Close on the heels of this IOM report, a group of health economists from Harvard and Dartmouth have conducted analyses that indicate[ii] that patient demand does not explain much of the regional variation in health care spending [iii]. These authors conclude that, while peer pressures and financial incentives matter, the most important determinant is physician beliefs about treatment. Their analyses show that 36 percent of end-of-life spending, and 17 percent of U.S. health care spending, are associated with physician beliefs that are unsubstantiated by clinical evidence. This observation calls for understanding how physician beliefs are formed and how they could be altered. This paper presents a detailed discussion, considering multiple explanatory models, but the results are ultimately inconclusive. Of course, one might wonder whether physician beliefs that lead to higher utilization can fairly require taxpayers in a low-utilizing area to subsidize higher expenditures in another area. Indeed, the other two explanations from the IOM Committee, patient preference and service supply, might well be true and still be unfair.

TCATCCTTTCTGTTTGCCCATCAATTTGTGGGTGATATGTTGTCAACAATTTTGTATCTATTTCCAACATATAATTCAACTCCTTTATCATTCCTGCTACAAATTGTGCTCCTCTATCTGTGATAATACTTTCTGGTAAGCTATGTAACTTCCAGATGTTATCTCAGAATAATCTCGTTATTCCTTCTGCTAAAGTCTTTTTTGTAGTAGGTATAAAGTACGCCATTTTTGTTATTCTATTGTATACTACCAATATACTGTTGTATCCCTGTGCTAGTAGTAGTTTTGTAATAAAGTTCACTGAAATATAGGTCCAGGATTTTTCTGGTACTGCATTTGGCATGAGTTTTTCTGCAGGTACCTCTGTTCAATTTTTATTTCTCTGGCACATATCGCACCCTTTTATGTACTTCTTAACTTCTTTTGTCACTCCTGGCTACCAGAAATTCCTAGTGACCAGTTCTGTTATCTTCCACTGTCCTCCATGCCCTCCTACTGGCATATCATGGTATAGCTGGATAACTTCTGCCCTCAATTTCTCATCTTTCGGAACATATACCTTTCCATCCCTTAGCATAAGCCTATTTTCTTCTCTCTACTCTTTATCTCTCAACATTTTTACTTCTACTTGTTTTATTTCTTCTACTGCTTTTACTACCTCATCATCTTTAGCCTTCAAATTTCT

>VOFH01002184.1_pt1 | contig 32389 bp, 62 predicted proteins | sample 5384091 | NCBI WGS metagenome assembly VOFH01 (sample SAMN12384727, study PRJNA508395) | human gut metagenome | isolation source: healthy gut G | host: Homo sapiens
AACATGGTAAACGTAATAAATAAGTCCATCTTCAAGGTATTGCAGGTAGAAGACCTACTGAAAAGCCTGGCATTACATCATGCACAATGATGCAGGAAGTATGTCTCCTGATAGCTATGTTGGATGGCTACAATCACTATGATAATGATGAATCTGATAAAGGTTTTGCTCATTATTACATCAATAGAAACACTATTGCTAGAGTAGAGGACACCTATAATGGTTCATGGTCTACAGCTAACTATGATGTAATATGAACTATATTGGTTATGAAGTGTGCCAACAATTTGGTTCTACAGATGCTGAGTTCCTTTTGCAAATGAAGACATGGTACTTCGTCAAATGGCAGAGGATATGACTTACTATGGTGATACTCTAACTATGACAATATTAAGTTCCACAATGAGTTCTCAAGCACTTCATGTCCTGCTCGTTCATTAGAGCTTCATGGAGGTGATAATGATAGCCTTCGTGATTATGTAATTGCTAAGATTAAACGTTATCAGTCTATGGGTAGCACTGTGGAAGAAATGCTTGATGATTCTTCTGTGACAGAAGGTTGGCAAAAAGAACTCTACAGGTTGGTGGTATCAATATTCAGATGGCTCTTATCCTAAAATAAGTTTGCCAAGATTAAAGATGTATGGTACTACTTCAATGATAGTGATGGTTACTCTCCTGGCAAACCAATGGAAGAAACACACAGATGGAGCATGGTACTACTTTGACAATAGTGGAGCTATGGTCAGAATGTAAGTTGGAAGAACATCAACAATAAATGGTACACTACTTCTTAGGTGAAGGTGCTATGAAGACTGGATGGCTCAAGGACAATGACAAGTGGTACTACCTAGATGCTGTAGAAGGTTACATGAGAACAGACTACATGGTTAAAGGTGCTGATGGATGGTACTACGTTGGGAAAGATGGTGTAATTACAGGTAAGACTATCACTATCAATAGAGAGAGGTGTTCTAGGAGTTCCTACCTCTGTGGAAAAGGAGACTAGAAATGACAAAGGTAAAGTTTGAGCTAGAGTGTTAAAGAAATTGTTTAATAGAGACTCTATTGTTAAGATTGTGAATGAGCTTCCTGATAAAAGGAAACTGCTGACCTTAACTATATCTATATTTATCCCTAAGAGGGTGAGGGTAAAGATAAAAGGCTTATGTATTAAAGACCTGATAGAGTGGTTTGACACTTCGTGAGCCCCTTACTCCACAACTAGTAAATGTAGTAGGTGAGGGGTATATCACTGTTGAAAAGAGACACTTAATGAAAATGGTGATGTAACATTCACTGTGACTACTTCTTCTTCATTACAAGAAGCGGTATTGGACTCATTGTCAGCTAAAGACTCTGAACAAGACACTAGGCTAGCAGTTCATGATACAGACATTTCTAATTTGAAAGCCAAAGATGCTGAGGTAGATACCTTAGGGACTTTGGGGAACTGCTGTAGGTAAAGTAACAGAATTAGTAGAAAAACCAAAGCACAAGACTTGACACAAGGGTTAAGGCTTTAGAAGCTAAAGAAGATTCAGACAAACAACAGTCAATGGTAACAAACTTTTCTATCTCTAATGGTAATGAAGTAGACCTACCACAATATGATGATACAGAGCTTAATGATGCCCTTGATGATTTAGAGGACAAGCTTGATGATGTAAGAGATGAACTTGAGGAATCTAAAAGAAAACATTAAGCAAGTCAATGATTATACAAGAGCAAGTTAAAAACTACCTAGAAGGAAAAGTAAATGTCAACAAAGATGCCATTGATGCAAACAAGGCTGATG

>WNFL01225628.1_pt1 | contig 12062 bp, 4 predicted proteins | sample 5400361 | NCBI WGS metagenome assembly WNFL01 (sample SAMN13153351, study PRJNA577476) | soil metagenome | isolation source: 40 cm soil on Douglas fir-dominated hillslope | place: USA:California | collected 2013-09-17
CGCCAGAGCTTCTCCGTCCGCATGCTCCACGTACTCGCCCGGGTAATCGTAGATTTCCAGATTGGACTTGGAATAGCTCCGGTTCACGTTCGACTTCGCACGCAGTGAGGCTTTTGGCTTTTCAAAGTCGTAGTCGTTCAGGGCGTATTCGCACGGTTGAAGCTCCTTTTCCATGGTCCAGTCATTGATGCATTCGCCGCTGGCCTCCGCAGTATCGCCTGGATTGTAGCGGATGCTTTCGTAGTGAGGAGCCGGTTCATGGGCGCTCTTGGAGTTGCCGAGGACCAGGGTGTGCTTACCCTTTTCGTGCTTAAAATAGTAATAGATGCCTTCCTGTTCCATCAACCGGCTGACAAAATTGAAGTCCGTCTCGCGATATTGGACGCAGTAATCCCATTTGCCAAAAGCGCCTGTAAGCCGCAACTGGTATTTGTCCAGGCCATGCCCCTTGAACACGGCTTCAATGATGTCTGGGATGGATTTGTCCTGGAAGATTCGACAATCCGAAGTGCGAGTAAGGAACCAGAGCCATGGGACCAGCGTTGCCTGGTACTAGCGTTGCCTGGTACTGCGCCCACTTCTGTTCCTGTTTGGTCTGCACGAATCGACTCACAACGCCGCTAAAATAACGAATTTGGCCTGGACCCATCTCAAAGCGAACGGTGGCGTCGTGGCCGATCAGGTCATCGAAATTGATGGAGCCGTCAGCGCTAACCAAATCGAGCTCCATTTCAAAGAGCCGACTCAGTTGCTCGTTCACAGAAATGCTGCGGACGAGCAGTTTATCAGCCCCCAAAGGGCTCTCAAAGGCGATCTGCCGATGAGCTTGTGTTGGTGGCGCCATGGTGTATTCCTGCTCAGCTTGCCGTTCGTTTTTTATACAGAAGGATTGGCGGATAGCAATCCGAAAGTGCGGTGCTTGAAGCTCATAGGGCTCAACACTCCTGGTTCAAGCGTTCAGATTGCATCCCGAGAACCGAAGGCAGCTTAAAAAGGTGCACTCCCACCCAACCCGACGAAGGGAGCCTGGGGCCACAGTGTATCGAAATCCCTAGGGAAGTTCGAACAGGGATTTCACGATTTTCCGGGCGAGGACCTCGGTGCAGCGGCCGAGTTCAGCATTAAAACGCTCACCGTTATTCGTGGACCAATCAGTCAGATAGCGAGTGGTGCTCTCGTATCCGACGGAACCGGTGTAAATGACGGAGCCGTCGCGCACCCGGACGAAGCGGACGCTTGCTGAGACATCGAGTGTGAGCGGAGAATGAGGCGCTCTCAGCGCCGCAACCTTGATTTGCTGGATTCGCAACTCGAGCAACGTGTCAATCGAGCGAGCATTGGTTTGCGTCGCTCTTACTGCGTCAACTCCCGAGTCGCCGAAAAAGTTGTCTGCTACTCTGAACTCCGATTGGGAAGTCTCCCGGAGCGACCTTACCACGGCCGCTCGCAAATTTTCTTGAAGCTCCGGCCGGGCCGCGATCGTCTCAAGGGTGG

Others have proposed alternative explanations for geographic variation. The authors of another recent paper [iv] concluded that geographic variation in costs of care for traditional fee-for-service Medicare beneficiaries are largely explained by population health and disease burden. These authors contend that even people who die soon are not equally sick in different parts of the country. They agree that bias in case-mix adjustment arising out of regional coding or diagnostic practices are important; however, in their analyses, these factors are small contributors to regional cost variations.